Great post WOT. As a software developer (OK, now a developer trapped in a manager's body), I was nodding my head on a lot of this. I do think it is important to point out (as you did) the difference between the older "regular" OBD II tools and the newer CAN stuff. The former, I would assume, are much less likely to cause issues (temporarily or permanent). There are a lot of powerful tools out there of course. I used a few BMW specific packages on my BMWs, and even those get a little scary if you don't know what you are doing!The data-link connector (DLC) aka diagnostic test port was/is designed for just that- periodic diagnostic testing, and not meant to be used as a permanent installation. The diagnostic routines built into these tools utilize code that is capable of temporarily interrupting or interfering with the normal data traffic flow within the car that is sometimes necessary when following a diagnostic routine for typically only for relatively short periods.
However Controller Area Network (CAN) peripherals such as the Scangauge, DashDAQ and others are doing is much more than that, as they are essentially being wired-in permanently as a “gauge” that attempts to become a foreign member of the car's network. Depending on how closely the tool manufacturer has followed the GMLAN protocol (GM’s own customized implementation of CAN) these tools should typically be completely benign under most conditions and settings, but certainly CAN become overly intrusive and disrupt various data transmissions, depending on the specific implementation being used. (i.e. which modules are being accessed, how many modules are being simultaneously accessed, which data packets are being requested, and how often) This is especially true in “gauge” modes where a collection of data from more than 1 module is being requested. Even GM’s own scan tool equipment (Multiple Diagnostic Interface with GDS2 software) does NOT passively display data from more than 1 module at a time, as these gauges attempt to do so!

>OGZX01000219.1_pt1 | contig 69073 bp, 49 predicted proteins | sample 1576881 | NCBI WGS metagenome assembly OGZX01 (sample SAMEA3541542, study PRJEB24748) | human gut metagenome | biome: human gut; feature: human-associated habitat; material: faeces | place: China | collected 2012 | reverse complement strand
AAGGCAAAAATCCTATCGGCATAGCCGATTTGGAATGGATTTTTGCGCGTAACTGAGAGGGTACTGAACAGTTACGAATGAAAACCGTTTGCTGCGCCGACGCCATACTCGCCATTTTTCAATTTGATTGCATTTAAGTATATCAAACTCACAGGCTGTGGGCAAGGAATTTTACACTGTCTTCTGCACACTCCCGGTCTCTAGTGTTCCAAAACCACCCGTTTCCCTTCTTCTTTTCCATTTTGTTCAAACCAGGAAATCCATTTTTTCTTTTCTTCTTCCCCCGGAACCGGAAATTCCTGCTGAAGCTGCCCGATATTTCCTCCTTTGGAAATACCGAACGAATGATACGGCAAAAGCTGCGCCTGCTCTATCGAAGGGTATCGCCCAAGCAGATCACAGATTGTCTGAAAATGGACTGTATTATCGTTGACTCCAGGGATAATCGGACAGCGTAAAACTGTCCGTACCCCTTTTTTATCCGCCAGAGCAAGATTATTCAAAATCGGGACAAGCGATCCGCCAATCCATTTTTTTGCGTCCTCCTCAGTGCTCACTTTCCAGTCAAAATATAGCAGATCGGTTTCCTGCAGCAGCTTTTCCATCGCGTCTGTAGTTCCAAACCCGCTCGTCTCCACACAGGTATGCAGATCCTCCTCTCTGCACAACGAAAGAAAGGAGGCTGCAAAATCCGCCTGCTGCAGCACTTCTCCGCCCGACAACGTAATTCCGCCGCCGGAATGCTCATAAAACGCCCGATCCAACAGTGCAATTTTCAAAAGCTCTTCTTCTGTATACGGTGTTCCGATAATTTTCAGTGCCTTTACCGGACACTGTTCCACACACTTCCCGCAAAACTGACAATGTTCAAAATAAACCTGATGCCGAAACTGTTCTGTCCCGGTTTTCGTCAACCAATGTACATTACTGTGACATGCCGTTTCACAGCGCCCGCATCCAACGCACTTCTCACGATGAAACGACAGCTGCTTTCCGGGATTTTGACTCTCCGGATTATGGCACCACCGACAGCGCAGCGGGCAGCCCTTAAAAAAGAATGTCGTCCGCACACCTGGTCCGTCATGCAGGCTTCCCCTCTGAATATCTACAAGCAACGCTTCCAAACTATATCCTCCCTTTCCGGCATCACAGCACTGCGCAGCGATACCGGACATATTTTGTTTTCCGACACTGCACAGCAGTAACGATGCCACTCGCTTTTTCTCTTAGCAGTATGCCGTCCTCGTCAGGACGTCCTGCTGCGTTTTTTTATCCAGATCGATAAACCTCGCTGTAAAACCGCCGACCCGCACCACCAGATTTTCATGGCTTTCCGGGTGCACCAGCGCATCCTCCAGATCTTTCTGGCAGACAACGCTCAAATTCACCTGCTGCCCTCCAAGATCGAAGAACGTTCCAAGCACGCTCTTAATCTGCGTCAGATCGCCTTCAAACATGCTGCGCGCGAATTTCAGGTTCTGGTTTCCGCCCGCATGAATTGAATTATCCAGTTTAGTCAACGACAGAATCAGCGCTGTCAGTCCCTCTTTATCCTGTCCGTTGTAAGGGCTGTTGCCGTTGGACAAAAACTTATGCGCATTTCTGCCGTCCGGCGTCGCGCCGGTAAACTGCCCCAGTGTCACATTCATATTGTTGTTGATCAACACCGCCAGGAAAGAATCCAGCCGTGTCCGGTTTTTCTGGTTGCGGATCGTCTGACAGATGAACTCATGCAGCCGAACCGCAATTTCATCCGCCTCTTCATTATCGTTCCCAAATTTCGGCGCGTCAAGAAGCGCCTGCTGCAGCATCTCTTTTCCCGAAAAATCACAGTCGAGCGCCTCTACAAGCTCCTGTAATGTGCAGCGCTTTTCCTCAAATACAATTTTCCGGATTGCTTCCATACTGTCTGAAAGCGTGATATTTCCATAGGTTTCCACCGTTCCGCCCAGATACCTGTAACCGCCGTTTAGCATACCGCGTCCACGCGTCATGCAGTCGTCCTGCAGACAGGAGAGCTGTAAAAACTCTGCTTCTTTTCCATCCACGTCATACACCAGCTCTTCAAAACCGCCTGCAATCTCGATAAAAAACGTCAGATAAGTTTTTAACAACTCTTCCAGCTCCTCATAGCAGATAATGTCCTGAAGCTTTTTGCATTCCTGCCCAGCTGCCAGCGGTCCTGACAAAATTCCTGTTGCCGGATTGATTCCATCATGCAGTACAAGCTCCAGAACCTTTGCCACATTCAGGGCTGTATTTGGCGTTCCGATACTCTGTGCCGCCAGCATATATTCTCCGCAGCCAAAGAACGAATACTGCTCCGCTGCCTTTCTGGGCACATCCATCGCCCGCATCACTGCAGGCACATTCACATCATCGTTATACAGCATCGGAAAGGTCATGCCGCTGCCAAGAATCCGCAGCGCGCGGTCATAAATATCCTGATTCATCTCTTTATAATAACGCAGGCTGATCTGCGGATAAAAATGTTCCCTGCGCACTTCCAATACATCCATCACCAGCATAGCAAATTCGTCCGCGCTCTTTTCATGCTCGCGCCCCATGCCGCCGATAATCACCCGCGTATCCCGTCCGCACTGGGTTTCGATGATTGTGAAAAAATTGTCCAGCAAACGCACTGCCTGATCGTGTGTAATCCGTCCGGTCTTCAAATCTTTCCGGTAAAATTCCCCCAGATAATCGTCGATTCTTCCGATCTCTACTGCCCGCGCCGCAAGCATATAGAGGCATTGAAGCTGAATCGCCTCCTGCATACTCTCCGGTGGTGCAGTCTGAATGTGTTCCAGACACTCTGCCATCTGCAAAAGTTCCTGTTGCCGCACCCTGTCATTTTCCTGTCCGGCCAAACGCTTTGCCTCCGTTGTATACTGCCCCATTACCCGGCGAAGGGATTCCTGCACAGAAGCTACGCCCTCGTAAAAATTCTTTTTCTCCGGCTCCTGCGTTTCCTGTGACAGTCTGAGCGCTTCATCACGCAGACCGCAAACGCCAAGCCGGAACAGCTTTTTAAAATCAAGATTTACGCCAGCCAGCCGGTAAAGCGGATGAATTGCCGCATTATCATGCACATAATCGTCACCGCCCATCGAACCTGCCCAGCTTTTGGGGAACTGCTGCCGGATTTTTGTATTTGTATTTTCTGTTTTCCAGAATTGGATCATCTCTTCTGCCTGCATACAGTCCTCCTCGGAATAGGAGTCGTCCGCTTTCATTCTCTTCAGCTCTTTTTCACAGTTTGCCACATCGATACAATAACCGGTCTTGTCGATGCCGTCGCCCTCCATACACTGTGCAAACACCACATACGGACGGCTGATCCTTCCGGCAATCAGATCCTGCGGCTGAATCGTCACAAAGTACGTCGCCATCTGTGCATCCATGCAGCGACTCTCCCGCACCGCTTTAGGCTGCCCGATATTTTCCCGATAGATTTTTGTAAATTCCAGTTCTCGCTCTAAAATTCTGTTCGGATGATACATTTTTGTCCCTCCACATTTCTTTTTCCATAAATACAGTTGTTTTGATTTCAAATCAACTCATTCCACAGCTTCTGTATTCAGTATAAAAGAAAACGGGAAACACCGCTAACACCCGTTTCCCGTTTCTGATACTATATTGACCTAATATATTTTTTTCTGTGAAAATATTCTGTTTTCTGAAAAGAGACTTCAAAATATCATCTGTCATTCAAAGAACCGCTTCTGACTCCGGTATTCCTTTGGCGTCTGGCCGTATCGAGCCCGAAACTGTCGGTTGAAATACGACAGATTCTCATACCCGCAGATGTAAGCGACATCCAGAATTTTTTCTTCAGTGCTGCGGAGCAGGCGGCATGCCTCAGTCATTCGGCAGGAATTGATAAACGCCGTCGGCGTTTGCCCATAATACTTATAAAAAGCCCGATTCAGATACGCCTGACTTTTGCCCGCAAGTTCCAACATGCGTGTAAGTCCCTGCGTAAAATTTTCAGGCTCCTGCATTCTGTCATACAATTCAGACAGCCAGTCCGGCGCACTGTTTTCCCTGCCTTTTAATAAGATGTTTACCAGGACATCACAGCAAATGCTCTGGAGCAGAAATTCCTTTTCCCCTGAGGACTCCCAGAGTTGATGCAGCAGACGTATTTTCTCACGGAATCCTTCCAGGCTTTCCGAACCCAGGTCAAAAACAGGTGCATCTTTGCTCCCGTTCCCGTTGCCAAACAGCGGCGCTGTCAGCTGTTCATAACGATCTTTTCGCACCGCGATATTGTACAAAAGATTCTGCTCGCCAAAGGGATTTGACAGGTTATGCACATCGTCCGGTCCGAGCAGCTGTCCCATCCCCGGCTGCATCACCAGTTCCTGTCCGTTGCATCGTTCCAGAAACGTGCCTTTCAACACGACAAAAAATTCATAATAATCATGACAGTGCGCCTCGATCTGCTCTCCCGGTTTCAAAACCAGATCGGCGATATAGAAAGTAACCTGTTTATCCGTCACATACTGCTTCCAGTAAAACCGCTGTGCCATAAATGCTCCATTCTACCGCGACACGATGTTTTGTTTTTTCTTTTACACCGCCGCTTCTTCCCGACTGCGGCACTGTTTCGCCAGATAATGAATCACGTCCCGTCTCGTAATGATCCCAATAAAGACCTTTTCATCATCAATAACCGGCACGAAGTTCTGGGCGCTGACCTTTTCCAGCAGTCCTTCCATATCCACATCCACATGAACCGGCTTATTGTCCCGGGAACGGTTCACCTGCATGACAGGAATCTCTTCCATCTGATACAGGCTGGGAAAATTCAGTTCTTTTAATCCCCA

In this case I suspect Scangauge does NOT have a specific agreement with GM (such as DashDAQ does) to access anything other than basic ECM/TCM diagnostics and the EPA regulated “fair-use” aspects of the OBD2 legislation and therefore their tool ( likely via back-door engineered PIDs) is creating data collisions and excessive wait-states that could trigger networking fault DTCs in various modules in the car which CAN result in certain immediate functionality loss for THAT ignition/trip cycle. However these usually will reset themselves on subsequent ignition/trip cycles. It’s very possible a Scangauge (barring an agreement with GM) might not be able to clear ALL DTCs from ALL modules used in the VOLT. Even still tools/gauges such as this this typically CANNOT be permanently damaging modules UNLESS their CAN/GMLAN receiver/transmitter (RX/XMTR) hardware is somehow placing excessive voltages on the network bus (it is typically limited to 3.5VDC) and thus damaging other RX/XMTR devices in other modules.
So in the end this is a tool issue NOT a GM or Volt issue.
My advice? Switch to a DashDAQ if you really want to mess around looking at data, but you’ll also have to accept the possibility that it’s use might/will interrupt certain OnStar data collection features others might enjoy. But I’m pretty sure this is something Drew Technologies (the makers of the DashDAQ) are looking at as they have numerous contracts with GM to provide certain pieces of data acquisition equipment used in GM engineering.
So it certainly seems they have an inside line here…
That being said I somewhat disagree with the dealer fixed ops manager that wrote the response in post 14 above regarding potential airbag interference. While the airbag control module (SDM) used in ALL GM cars and trucks is technically wired into the primary high-speed GMLAN network, it operates totally autonomously when it comes to airbag deployment due to a crash. It is specifically designed correctly and properly initiate frontal and side airbag deployment regardless of any network connection or traffic. However the specific exception to this would be for a vehicle roll-over that is designed to release the side curtain airbags when a roll-over event is detected. The roll-over sensor itself is not hard-wired to the SDM and is instead a member of the GMLAN network and thus "communicates" it’s detection of a roll-over event across the high-speed GMLAN bus to the SDM which deploys the curtains. Therefore THIS AND THIS ALONE (without a prior detected crash) would represent the only loss of airbag deployment functionality if a network failure was present at the time.